ECE 2036   Lab 3




this lab, you will analyze car racing data provided by Racing Analytics, an
Atlanta-based company:

Racing Analytics collects and analyzes data in order to
measure and improve the race performance of their clients.  The data provided is from a spec Mazda Miata
racing at Road Atlanta:

The original datafile (*.tqm file) is provided with the lab materials.  If you wish to view it using the Traqview software on a PC, the software may be downloaded

We have taken this data and split it into a separate
comma-delimited file for each lap, named ‘lap#’ where # is the lab number.  These files may be loaded in Matlab for easy visualization.  For example, below is shown a scatter3 plot
of speed in MPH vs. position and altitude  for lap 10.




The code you write must create a class called ‘Lap’ which is
designed to store lap data and provide public member functions for reading in,
analyzing, and outputting the data.  Your
code must prompt the user for the first lap and the last lap to analyze (for
example, first lap = 2, last lap = 5).  A
separate object of class Lap must be instantiated for each lap.  Your code must then open the datafile corresponding to each lap in the specified range
(files lap2, lap3, lap4, and lap5 for our example) and read the data into a 2d
array which is a private data member of class Lap.  Each line of the lap data file contains data
in the following order:

GPS Reading, GPS Time, GPS Weeks, Elapsed Time, Lat (Degrees), Lon (Degrees), Lat
(feet), Lon (feet), Altitude (feet), Temperature (degrees F), EastVel, NorthVel, VertVel, Velocity (MPH), Heading(Deg),
XGs, YGs, RPMs, D4, D5, A0, A1, A2, A3, Gear, Brake (calc),
Accel (calc),

Many of these variables are self-explanatory.  XGs and YGs provide two vector components of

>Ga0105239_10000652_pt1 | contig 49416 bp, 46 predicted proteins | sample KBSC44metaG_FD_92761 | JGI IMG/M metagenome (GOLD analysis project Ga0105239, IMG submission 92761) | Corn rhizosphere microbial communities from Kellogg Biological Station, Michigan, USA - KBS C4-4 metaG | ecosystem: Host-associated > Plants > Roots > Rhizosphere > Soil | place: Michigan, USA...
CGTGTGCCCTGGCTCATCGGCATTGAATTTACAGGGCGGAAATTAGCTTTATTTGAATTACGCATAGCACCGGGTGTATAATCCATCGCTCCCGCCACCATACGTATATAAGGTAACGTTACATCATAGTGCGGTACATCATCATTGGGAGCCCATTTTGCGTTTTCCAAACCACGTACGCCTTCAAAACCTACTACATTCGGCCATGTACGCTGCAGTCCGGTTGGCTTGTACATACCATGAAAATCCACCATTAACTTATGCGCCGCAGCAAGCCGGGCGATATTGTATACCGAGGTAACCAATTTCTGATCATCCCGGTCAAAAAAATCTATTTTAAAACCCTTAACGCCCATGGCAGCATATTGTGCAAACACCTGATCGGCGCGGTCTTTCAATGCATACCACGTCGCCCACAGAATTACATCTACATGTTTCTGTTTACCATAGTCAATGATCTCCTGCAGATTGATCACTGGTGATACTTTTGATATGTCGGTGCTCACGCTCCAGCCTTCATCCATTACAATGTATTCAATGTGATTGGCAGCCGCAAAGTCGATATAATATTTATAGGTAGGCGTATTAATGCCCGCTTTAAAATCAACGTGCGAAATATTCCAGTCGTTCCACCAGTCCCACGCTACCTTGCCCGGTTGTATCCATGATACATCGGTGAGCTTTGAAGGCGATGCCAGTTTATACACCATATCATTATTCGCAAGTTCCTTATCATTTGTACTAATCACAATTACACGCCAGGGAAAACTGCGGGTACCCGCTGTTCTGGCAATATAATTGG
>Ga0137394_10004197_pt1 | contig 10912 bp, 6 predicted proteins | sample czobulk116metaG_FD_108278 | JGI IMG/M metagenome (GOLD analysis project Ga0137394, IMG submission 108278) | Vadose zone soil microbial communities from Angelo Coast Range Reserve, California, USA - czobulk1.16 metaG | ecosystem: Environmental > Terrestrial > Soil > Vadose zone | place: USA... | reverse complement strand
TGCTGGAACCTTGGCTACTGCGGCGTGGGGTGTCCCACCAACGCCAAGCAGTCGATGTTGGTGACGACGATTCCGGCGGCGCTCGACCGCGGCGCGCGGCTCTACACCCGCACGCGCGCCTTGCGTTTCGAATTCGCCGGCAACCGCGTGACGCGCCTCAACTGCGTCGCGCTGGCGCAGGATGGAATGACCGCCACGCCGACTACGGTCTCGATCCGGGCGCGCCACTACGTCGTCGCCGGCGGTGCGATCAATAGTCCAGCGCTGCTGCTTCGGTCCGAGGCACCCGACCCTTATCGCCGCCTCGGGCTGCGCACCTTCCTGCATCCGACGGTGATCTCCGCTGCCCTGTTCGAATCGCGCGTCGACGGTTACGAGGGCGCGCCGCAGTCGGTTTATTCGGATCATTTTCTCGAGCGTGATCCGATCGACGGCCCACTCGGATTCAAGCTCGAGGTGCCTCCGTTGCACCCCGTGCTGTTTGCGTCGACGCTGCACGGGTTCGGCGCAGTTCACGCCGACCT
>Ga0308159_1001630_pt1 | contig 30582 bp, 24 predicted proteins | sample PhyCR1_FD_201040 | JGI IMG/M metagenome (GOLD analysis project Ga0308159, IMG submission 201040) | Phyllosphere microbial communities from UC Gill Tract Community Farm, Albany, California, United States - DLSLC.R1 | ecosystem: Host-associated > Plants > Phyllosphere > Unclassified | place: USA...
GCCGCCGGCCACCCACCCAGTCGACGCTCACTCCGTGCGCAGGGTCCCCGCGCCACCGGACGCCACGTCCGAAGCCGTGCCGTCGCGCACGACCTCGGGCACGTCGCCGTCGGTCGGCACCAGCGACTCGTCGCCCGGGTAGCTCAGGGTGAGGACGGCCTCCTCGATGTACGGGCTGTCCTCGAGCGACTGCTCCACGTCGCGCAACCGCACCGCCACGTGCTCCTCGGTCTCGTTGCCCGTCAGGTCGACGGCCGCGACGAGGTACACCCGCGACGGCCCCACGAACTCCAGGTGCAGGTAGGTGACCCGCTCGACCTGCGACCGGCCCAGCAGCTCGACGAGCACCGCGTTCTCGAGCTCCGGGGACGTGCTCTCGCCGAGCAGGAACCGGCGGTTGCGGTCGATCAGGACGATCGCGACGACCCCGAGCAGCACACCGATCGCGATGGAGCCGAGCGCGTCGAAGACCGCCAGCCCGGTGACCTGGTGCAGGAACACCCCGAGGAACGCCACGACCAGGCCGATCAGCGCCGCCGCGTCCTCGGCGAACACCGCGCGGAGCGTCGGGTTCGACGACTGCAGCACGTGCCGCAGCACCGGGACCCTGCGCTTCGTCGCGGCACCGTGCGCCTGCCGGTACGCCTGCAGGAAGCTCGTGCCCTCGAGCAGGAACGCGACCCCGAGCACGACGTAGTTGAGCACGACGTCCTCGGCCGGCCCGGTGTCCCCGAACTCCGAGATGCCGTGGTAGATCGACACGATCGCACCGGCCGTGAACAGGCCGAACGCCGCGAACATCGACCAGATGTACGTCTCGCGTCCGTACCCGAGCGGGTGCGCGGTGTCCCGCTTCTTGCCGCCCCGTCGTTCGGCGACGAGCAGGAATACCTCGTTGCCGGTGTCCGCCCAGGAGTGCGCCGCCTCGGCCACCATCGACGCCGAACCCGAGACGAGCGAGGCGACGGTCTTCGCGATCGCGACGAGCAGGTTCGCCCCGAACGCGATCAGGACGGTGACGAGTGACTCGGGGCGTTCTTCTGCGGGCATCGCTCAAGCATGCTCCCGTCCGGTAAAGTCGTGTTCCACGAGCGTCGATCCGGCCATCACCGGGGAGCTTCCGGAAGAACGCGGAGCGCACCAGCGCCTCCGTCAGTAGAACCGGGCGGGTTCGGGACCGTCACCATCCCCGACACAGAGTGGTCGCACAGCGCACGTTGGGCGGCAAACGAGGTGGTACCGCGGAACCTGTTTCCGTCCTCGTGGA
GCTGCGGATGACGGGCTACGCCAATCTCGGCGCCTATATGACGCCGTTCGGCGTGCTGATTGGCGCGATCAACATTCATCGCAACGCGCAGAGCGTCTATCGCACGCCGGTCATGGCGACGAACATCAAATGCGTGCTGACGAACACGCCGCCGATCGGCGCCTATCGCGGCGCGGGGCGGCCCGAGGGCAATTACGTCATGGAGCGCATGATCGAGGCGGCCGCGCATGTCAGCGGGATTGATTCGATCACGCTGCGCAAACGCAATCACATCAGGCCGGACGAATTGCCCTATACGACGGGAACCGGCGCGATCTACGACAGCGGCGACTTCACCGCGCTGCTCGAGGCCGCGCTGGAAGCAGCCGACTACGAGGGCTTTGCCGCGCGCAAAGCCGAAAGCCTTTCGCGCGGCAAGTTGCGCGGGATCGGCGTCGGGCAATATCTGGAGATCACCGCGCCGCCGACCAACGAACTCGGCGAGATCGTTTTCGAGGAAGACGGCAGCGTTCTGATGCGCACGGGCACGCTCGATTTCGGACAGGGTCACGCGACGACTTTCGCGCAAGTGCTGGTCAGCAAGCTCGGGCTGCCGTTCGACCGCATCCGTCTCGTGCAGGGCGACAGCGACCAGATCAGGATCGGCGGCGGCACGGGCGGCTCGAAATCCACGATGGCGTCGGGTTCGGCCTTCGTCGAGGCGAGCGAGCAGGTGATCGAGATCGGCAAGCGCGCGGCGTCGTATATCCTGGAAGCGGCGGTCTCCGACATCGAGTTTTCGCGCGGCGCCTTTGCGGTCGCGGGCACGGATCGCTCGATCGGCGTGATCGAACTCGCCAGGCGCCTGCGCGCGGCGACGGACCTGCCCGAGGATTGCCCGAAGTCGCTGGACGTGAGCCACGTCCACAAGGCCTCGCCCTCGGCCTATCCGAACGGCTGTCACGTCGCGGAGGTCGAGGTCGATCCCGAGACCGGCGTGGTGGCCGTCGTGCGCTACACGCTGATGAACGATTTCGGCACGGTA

the g-forces the car is subjected to. 
D4, D5, A0, A1, A2, and A3 are unused. 
Brake(calc) is 1 when
the brake is applied and 0 otherwise, Accel (calc) is 1 when the accelerator is applied and 0 otherwise.

Because each lap was completed in a different length of
time, each lap data file contains a different number of lines, which your code
must count.  After reading in the lap
data files, your code must provide the following outputs:

Time elapsed during each lap, sorted from
shortest to longest and labeled  by lap
number (20 points)

Average speed in MPH during each lap, labeled by
lap number (10 points)

Percent of lap duration spent pressing the
accelerator for each lap, labeled by lap number (10 points)

Highest speed and lowest speed in MPH for each
lap, labeled by lap number (10 points)

A comma-delimited data file containing the
approximate acceleration along the driving direction in MPH/s along with the
corresponding latitude and longitude in feet for each point in the lap,
obtained by calculating the derivative of the speed data with respect to
time.  The file will be named ‘lap#accel’, where # is the lap number. (20 points)


Note: Use the finite difference
approximation to calculate the derivative:


a is acceleration and v is velocity (speed). 
Using this, we can say